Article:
Data Center Downtime Among Federal Agencies Spurs Calls For More IT Investment


A new study that shows federal agencies experienced 30 minutes or more of downtime with their data centers in a recent one-month period has solution providers urging the government to invest more in its IT infrastructure.

Steve O’Keeffe, founder of MeriTalk, a public-private partnership focused on improving the outcomes of government technology, said a study underwritten by Symantec underscores the need for an update of government equipment. The study found 70 percent of agencies experienced downtime for more than 30 minutes in the last month, and 90 percent of field workers said the downtime affected their ability to do their jobs. Reportedly, 42 percent of the downtime was due to a network or server outage, while 29 percent was due to internet connectivity loss.

O’Keeffe said those numbers indicate public government service websites -- including, for example, healthcare.gov or those available for veterans support services -- may have gone down during those periods.

“It’s becoming more and more of a challenge,” he told CRN. “There’s more weight on these data centers. With downtime, think about healthcare.gov, … think about mission critical DoD on the frontlines. … It affects our ability to look at the services the government provides to America. Even look at the TSA in terms of vetting people coming into the country -- when you fly in and there are those long lines, if you have a 30-minute downtime, that line will back up and back up.”

[Related: Software Problems Cripple Federal Healthcare System Rollout]

Additionally according to the study findings, 42 percent of government field workers said downtime with their on-premise data centers left them unable to support their agencies' missions. At the same time, less than one-fifth of federal IT professionals said they felt fully-confident in their agencies abilities to meet uptime and failover requirements.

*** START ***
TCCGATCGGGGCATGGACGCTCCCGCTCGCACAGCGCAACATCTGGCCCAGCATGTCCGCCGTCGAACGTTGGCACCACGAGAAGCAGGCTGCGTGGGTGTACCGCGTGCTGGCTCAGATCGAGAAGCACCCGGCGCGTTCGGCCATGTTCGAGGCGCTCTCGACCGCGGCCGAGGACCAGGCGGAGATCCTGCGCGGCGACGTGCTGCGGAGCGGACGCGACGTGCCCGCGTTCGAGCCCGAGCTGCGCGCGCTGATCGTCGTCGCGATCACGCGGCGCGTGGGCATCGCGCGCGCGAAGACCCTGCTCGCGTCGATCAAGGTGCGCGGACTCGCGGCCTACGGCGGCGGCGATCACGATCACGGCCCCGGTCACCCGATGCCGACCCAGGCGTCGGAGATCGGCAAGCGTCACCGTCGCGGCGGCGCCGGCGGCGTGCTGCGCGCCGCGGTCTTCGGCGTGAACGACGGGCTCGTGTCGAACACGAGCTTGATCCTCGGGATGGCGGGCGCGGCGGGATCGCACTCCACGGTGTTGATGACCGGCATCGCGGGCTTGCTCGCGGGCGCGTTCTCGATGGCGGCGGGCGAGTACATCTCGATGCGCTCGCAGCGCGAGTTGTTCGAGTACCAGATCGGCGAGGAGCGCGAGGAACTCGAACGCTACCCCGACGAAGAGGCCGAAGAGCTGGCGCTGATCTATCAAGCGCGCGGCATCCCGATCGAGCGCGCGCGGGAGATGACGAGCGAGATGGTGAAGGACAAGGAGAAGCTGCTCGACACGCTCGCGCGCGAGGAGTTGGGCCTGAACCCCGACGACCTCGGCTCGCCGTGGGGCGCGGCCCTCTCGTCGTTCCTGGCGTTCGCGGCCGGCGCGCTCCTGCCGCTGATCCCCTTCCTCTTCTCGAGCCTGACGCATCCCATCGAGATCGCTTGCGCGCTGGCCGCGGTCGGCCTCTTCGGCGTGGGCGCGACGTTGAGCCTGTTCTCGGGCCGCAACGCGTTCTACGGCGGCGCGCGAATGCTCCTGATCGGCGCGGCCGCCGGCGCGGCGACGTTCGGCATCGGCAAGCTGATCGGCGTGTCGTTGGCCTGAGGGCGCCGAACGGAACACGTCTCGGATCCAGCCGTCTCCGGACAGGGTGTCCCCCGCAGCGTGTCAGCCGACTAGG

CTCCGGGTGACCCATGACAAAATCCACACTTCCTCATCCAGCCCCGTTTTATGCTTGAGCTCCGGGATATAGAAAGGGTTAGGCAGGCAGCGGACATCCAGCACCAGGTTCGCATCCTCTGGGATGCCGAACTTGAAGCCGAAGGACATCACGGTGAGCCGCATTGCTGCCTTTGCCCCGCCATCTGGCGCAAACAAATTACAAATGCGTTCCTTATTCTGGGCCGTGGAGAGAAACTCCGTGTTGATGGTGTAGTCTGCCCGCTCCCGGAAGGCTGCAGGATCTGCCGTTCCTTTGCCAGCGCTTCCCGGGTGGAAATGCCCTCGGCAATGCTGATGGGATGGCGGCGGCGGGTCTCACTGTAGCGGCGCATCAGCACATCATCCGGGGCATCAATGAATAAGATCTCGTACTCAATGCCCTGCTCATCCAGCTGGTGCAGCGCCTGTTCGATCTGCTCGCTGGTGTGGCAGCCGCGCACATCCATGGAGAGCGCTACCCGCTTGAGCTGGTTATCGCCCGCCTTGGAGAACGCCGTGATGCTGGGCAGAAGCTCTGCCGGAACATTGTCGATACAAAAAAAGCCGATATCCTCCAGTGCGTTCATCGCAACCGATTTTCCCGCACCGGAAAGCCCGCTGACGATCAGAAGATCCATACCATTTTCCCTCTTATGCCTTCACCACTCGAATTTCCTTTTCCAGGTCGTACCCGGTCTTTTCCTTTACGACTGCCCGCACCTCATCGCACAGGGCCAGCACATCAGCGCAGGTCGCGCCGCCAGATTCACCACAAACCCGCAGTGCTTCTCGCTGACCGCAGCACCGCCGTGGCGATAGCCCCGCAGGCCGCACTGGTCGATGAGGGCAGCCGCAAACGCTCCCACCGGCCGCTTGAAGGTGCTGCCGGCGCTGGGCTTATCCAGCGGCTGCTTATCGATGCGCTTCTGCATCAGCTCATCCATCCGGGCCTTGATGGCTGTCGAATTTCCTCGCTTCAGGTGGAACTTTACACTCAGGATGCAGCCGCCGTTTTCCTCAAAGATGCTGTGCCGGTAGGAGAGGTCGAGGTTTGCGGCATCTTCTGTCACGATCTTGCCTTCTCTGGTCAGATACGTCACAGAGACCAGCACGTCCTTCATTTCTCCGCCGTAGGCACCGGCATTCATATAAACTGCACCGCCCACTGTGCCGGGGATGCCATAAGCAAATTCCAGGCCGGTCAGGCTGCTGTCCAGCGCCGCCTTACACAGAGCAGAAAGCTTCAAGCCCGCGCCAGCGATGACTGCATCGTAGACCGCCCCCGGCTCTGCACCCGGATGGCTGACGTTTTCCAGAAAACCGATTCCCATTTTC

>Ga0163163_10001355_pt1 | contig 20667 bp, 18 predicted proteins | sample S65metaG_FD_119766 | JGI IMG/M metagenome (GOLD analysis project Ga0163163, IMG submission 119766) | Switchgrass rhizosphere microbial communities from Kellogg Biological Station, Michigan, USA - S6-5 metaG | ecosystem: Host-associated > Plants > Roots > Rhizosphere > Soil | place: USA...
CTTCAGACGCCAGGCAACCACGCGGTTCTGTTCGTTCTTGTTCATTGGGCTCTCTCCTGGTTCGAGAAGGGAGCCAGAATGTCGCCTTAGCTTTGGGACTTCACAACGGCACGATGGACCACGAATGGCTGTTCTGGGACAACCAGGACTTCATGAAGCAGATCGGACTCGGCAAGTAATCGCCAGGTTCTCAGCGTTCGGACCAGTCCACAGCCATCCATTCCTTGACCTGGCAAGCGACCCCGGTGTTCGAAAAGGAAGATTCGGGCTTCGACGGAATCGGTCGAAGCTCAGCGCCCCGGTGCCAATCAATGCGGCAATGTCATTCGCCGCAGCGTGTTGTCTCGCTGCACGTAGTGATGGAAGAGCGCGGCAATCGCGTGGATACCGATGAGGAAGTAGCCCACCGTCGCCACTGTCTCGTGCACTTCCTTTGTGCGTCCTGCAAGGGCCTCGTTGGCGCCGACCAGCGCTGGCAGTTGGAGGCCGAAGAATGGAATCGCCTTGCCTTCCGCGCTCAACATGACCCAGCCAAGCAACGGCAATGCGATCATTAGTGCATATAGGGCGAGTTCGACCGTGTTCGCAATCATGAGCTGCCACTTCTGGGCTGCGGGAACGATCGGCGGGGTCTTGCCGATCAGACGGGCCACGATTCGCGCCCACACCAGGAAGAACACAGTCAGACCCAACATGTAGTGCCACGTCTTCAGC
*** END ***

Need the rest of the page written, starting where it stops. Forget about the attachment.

The study estimated having agile data centers could save field workers 800 hours of work each year for a $32.5 billion savings in annual productivity. 

O’Keeffe said the government and IT professionals are both aware of these problems but unable to make the necessary investments to fix them. 

“I think the motto for the government IT professional should be, ‘The beatings will continue until morale improves,’ … because patently,” he said, “from the study, they’re telling us what the problems are. … They understands these issues.” 

O’Keeffe noted downtime also opens government agencies up to the threat of major security breaches. One in three field workers said they use their unsecured personal devices and one in four use workarounds, like Google Apps, when unable to access agency applications on the job, according to the study.

“They spend billions of dollars on IT certification (through the Federal Information Security Management Act) but if that system is not available, or the file size is too big, … it just goes over to Gmail or Hotmail or a Yahoo account,” O’Keeffe said. “That goes on all the time.”

MeriTalk said the study with Symantec was conducted this summer and surveyed 152 federal field workers and 150 federal IT professionals with a margin of error of about 8 percent for each group.

NEXT: VARs Weigh In On How This Affects Government IT Workers